Asked about what the implications would be if Sir Christopher Kelly’s report contradicted any progress made between now and the time of his report, the PMS said the Government had always made clear that the interim measures would not in any way pre-empt or close down any options for Sir Christopher Kelly to look at. His report would form the basis for a long-term, sustainable solution of reforms to MPs expenses but in the meantime, it was the Prime Minister’s view that there did need to be interim measures where it is possible to reach agreement on them and that’s what was being pushed ahead with today.
Asked why, if the Government was being consistent, that Government sources had only days before described Sir George’s amendment as a wrecking amendment’, the PMS said that was an important point, because Sir George had a number of amendments and only one was being accepted, which was one which did not have a material impact on the Government’s proposal for reforms to the system of MPs allowances. This was because Sir Christopher Kelly was already looking at the issues identified in the Government’s original motion and amendments were not being accepted in four or five other areas where the Government wanted to make changes now.
Asked about what discussion may have occurred in Cabinet about parliamentary business and the advice from the Chief Whip about numbers, the PMS relayed that the vast majority of Cabinet was concerned with swine flu, with presentations from the CMO and Alan Johnson and there was a short update by the Prime Minister and Lord Malloch-Brown on Sri Lanka and a short update from the Chief Whip on parliamentary business including the expenses votes this afternoon.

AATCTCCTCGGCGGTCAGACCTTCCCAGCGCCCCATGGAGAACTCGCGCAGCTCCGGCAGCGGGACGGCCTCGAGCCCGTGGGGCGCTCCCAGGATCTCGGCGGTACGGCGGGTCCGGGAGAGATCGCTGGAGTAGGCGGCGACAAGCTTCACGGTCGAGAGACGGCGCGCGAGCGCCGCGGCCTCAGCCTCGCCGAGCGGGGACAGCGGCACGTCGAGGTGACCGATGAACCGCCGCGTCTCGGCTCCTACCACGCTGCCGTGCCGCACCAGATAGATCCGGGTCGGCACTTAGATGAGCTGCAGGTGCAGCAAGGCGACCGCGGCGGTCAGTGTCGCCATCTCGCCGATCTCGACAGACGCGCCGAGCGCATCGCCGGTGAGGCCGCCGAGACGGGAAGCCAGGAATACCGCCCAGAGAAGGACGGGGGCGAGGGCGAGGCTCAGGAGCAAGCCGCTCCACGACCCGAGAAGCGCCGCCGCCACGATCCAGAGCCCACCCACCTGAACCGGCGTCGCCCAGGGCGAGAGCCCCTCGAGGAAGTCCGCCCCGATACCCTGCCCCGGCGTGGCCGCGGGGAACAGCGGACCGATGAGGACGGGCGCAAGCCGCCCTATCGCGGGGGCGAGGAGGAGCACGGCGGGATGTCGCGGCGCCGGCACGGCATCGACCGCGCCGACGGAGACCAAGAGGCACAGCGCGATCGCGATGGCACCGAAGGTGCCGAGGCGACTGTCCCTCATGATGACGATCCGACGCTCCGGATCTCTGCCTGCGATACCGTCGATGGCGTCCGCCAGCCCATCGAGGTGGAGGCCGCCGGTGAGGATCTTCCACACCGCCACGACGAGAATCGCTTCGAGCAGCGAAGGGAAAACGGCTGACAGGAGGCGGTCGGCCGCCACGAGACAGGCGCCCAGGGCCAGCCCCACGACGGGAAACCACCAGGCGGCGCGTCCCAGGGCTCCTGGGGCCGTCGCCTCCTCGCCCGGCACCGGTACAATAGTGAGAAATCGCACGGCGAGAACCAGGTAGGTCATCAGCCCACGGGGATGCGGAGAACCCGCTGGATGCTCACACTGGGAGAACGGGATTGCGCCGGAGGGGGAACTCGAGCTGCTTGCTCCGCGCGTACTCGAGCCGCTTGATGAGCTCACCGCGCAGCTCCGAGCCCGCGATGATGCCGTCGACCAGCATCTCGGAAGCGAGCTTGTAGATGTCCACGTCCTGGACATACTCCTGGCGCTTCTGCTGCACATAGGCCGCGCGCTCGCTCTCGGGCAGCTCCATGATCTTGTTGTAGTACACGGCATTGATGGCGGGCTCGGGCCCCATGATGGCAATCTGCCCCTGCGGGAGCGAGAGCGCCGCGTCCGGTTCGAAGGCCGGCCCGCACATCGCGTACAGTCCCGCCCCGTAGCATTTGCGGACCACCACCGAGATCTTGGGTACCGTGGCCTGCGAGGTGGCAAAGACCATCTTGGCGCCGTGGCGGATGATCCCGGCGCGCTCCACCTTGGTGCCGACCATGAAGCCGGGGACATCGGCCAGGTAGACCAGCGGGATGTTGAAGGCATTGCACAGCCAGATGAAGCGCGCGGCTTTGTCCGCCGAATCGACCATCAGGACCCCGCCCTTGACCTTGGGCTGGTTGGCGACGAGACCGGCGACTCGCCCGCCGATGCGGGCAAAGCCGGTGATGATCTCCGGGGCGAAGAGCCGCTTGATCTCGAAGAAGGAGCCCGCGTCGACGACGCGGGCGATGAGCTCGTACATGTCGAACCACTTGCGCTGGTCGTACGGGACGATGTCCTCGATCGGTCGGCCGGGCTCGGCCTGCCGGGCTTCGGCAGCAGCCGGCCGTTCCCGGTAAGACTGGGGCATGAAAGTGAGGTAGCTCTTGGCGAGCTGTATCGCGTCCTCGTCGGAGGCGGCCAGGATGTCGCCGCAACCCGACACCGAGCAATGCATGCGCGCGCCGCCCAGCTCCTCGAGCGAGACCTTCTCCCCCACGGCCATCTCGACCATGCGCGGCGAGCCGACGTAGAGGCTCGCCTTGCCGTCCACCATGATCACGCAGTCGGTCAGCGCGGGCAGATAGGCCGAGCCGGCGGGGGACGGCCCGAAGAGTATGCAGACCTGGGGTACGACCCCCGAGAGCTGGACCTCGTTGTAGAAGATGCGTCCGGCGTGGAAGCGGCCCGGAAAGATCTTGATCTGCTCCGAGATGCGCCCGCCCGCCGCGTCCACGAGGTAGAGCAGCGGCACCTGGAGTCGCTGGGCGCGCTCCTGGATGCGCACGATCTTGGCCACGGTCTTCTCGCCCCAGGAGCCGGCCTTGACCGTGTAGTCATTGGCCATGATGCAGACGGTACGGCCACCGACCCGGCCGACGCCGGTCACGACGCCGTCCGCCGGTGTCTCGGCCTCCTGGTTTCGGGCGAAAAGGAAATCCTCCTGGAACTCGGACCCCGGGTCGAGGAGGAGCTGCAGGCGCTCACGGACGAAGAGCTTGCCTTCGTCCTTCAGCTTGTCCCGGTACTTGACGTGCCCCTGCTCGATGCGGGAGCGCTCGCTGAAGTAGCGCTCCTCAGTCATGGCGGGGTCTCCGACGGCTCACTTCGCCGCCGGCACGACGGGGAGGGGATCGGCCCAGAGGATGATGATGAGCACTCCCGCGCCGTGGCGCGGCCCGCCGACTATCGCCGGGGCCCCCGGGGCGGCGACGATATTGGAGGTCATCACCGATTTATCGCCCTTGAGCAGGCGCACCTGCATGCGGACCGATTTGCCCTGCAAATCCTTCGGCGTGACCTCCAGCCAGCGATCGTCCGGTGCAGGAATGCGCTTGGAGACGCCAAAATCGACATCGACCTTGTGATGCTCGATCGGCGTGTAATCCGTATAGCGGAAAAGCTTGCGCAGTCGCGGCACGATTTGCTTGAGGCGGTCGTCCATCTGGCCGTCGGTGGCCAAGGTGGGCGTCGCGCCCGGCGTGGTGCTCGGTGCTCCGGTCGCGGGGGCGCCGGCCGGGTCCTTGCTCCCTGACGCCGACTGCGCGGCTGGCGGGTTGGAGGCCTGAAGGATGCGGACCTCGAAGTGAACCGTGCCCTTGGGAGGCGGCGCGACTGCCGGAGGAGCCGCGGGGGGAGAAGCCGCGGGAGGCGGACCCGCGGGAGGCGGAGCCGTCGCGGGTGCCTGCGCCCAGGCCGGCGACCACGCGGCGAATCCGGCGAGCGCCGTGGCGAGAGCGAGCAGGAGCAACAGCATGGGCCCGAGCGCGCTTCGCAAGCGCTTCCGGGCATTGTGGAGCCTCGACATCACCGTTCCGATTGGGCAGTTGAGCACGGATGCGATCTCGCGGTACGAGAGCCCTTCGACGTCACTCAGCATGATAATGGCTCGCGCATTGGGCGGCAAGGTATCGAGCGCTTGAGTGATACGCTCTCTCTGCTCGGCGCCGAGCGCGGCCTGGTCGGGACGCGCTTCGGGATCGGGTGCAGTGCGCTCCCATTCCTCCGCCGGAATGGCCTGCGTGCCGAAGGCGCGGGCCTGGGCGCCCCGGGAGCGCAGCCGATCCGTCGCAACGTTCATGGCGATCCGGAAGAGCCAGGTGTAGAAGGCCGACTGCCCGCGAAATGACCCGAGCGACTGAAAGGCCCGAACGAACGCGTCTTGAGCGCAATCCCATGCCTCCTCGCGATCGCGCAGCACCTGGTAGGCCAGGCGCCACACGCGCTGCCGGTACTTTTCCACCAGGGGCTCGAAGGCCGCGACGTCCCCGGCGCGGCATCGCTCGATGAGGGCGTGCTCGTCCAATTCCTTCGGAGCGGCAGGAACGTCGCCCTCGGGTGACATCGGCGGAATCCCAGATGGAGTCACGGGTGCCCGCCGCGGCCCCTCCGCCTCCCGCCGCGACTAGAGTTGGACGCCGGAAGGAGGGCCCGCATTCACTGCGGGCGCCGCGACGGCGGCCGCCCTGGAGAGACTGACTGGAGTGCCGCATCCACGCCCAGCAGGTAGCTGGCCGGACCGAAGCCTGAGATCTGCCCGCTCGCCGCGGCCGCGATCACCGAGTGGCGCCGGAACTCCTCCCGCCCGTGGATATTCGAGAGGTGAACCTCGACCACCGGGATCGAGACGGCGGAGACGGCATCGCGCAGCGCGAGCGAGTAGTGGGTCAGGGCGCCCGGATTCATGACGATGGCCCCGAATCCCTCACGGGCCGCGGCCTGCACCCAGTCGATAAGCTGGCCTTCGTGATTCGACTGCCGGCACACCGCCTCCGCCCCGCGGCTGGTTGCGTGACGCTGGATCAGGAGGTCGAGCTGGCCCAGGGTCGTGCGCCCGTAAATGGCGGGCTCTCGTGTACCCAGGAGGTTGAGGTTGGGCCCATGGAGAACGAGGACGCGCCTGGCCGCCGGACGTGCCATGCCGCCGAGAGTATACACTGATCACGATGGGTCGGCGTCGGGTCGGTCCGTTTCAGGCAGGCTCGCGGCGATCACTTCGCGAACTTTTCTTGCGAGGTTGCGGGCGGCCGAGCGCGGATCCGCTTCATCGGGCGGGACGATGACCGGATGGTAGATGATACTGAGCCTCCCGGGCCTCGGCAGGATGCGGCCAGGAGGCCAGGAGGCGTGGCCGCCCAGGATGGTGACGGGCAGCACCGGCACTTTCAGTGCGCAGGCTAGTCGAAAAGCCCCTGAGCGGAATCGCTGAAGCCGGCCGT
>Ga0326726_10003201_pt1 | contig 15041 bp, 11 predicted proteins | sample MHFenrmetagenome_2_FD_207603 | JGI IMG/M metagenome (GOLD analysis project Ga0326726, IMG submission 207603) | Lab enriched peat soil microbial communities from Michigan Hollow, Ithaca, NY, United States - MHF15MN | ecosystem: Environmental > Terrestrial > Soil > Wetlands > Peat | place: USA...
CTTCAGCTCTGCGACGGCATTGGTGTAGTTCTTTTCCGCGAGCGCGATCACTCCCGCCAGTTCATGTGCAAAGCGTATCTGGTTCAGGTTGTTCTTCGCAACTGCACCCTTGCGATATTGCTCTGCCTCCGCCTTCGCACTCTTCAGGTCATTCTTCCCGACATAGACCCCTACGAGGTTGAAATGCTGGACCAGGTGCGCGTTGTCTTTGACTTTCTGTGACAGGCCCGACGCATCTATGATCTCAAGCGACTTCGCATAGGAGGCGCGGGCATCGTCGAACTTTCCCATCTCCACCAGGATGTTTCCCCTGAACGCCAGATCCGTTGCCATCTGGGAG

Asked why the Prime Minister was still claiming Additional Costs Allowance (ACA) if he wanted to make quick progress on the system of allowances, when Tony McNulty had stopped, the PMS said the Government was introducing significant changes to Grace and Favour homes and the Prime Minister had already made a number of changes which affected him directly on pension and pay. Asked how long the Prime Minister had claimed ACA, the PMS said the Prime Minister always had, as had his predecessors.
In reply to the comment that Tony McNulty had stopped claiming ACA, the PMS replied that was a different case and that the Government was making significant changes to the Ministerial code which would come into affect from 1 July.
Asked if the Government would accept Sir Christopher Kelly’s report in full, the PMS said the Government had always made clear that it believed the report should form the basis and the Government was not in any way moving away or distancing itself from Sir Christopher Kelly’s report in any way or changing its position. The PMS said the Prime Minister had called for the report and thought the right thing to do was to have a proper, thorough independent look, to look at his recommendations and see if they should form the basis of any secondary reports. The PMS acknowledged there would have to be changes to legislation.
Put that the Government had accepted an amendment from George Young but that MPs weren’t getting a chance to vote on any of the other measures, only given a chance to vote yes or no, the PMS replied this was a matter for the House authorities; anyone could put down an amendment and whether it was accepted was a matter for the Speaker.
Briefing took place at 16:45 | Search for related news